"Big Blue" by Gordon Huether

“Big Blue” by Gordon Huether, 90″ x 60″, salvaged metal.

As part of SPECTRUM’s commitment to promoting works by exceptional galleries and artists, we showcase a wide range of innovative works in our Spectrum Spotlight blog post series. This carefully curated collection of talent represents a small sample of the high caliber of exhibitors participating in our fall shows—October 3-6 in NYC’s Jacob Javits Center, and Dec. 4-8 in Midtown Miami.

Today’s SPECTRUM Spotlight shines on Gorden Huether—an award-winning, enormously successful artist based in Napa, CA. With a career that spans more than 25 years, Huether is known worldwide for his large-scale art installations, many of which are executed in the medium of glass. His works have won 60 major public art awards and he has completed more than 150 private commissions across the United States and in Germany, Hong Kong, Japan, South Korea and New Zealand.

Beyond his large-scale, site-specific permanent installations, he is also very prolific in the creation of his fine art and has exhibited in New York, Chicago, Santa Barbara, Southern California, San Francisco and beyond.

gh-headshotHuether’s work is very diverse in theme and material, but there’s a powerful undercurrent throughout his oeuvre: a fascination with light. In the artist’s own words:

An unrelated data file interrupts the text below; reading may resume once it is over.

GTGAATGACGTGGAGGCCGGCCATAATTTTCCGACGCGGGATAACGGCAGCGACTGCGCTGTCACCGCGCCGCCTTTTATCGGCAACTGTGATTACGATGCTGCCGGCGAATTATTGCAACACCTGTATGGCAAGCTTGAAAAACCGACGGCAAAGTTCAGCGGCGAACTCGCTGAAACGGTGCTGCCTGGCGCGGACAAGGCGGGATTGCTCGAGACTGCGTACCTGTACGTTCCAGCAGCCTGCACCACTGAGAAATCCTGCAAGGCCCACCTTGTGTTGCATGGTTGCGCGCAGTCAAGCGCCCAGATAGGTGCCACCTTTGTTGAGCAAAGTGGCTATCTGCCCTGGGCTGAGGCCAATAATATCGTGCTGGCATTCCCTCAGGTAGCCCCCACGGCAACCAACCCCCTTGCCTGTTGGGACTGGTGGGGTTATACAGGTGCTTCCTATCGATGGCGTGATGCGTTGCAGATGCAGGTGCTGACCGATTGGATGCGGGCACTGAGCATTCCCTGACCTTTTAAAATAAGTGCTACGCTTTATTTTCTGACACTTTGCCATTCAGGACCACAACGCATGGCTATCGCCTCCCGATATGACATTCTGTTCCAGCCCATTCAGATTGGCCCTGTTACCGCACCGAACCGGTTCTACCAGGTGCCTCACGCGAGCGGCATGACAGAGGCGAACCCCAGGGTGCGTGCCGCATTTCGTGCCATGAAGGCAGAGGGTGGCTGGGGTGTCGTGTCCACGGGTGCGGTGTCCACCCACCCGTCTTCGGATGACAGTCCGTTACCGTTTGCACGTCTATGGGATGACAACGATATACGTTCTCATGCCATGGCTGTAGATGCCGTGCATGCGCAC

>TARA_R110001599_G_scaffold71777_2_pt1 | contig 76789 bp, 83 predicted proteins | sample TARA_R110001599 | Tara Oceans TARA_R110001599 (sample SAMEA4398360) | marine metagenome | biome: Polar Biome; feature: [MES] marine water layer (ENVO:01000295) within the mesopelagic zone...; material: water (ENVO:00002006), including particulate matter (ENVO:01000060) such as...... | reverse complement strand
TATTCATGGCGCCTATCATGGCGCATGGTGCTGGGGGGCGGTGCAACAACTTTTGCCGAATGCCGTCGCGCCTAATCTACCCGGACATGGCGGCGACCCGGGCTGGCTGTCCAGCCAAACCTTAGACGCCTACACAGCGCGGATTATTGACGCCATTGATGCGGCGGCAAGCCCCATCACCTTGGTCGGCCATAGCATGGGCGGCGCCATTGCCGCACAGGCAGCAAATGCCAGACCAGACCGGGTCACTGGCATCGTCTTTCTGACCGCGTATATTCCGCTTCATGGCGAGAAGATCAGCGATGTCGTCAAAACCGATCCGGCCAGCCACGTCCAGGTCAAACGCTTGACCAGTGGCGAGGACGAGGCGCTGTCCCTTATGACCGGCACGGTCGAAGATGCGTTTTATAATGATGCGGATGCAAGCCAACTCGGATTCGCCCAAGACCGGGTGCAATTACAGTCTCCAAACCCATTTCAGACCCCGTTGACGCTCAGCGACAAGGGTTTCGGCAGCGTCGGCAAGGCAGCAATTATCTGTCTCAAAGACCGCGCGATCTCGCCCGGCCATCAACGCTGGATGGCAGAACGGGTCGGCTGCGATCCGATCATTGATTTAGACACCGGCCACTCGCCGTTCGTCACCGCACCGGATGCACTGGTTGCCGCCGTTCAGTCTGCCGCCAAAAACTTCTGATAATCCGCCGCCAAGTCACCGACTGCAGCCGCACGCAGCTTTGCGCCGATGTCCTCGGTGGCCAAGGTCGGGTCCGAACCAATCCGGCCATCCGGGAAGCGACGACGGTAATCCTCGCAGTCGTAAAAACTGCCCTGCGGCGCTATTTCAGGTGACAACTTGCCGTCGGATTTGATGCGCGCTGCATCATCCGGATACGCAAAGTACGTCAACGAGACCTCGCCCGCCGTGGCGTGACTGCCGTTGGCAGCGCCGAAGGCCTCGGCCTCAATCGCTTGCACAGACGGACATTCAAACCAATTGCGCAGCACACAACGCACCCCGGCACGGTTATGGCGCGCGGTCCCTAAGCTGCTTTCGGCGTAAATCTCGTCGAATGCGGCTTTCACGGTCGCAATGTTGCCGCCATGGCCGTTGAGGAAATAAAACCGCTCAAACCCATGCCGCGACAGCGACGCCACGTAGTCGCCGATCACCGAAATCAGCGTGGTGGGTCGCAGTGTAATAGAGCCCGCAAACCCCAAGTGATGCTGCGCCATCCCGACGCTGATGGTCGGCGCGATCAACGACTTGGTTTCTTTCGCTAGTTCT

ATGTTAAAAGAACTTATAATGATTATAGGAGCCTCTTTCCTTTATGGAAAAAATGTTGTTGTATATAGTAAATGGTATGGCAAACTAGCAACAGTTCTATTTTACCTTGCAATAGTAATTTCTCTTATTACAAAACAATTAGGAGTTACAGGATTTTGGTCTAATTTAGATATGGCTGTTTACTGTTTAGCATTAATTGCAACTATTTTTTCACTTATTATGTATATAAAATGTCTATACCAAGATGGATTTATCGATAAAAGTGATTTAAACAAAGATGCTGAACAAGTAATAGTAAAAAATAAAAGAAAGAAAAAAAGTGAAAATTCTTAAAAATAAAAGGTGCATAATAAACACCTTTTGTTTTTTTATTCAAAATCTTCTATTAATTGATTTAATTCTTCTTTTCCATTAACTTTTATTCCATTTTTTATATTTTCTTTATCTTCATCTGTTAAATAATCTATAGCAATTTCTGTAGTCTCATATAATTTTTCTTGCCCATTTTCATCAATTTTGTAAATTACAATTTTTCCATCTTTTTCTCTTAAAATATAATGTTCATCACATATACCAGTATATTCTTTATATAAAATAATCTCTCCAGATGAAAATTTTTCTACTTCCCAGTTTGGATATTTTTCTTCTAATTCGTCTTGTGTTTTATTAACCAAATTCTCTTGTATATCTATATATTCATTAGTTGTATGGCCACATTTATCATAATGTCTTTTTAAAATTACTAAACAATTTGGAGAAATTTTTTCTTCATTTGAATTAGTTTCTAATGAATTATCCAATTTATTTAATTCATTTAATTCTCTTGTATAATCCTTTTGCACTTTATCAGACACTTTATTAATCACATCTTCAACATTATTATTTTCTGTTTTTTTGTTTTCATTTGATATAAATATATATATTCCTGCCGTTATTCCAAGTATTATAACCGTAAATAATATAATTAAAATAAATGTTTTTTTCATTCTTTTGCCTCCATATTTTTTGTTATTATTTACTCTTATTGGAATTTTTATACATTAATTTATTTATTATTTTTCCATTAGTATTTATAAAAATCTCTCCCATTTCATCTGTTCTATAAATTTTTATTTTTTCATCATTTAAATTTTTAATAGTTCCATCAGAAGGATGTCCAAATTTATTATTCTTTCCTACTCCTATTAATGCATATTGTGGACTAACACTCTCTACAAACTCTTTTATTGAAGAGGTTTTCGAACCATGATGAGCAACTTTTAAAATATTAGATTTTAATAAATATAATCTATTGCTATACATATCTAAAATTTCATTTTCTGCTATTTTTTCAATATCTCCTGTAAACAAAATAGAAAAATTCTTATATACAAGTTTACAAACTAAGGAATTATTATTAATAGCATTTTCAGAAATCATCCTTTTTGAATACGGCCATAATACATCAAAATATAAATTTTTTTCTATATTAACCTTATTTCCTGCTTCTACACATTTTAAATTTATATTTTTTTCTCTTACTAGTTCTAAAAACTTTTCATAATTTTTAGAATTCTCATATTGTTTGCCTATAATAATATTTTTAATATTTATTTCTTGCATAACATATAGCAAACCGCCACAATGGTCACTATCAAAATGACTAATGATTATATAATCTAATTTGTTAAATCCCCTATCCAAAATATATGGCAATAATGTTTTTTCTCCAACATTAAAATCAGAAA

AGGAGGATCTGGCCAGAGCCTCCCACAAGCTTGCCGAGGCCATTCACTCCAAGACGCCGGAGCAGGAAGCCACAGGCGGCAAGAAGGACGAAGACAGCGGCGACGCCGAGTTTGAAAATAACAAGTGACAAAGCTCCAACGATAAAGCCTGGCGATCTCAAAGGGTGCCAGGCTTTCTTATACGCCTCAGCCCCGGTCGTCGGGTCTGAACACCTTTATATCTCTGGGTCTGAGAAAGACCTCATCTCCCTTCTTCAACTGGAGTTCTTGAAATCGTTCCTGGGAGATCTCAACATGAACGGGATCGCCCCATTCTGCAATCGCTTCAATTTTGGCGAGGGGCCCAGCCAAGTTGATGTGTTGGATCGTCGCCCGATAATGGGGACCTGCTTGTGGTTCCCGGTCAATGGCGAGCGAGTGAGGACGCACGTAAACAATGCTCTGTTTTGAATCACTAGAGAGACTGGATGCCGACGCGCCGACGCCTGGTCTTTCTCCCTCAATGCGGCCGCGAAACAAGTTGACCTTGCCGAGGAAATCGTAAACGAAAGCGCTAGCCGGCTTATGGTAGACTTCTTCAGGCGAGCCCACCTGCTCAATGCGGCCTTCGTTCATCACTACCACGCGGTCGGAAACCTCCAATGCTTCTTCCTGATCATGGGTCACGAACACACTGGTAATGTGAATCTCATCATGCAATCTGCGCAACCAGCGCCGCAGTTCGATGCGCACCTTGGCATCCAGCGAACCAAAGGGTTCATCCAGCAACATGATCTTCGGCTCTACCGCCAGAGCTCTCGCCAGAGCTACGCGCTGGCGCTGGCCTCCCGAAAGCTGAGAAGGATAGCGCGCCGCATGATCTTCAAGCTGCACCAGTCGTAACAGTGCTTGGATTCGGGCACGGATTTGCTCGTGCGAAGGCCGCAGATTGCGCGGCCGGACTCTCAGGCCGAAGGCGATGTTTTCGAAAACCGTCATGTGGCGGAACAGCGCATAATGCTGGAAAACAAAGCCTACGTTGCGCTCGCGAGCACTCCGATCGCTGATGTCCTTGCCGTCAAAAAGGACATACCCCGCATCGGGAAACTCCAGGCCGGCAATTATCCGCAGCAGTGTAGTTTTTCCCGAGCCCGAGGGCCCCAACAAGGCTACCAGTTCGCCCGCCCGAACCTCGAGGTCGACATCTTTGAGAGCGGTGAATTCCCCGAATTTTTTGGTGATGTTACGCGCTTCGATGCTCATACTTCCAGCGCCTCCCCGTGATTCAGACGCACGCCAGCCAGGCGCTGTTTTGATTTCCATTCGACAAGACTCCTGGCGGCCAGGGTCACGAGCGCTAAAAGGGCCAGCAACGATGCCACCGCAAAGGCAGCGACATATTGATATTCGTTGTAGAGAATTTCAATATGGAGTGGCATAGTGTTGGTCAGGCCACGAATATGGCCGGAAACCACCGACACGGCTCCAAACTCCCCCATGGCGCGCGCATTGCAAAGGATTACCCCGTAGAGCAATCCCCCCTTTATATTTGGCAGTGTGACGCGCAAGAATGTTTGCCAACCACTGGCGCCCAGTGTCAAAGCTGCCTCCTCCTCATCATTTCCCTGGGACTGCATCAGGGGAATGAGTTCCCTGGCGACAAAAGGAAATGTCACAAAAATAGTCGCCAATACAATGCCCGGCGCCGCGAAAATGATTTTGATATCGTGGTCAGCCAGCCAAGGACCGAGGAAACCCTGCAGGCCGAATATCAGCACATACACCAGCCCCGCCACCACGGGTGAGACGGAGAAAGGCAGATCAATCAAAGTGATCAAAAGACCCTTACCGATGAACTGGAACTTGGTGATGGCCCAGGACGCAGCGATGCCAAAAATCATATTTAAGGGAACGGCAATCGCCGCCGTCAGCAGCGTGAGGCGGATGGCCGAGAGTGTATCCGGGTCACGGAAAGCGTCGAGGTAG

My most favored medium to work with and incorporate into my artworks is light in conjunction with the intent to contain it, to manipulate it or to reflect it.

To this end, Huether’s explorations lead him to experiment with repurposed metal (as with “Big Blue,” above), wood, found objects, acrylic, glass, resin, composite materials, paper, water and ambient light sources. The end result? Richly textured, emotive, intellectually stimulating works that have won great acclaim.


Here are a few more words from Huether regarding what drives his creativity:

A common thread in all of the art that I create is the reflection of what I am exposed to, how I process and understand the experience and how this this influences in a broader sense the storytelling, in one sort or another. Historical, geographical and cultural themes, themes of how nature manipulates materials and the reflective qualities of light are just a few examples.

Huether says his work is about communicating a story, not just creating objects of beauty. We think you’ll tend to agree. You can see more of Huether’s work at his website, gordonhuether.com, but we strongly encourage you to see it in person this fall at SPECTRUM Miami, Dec. 4-8 in Midtown Miami during Art Week Miami.

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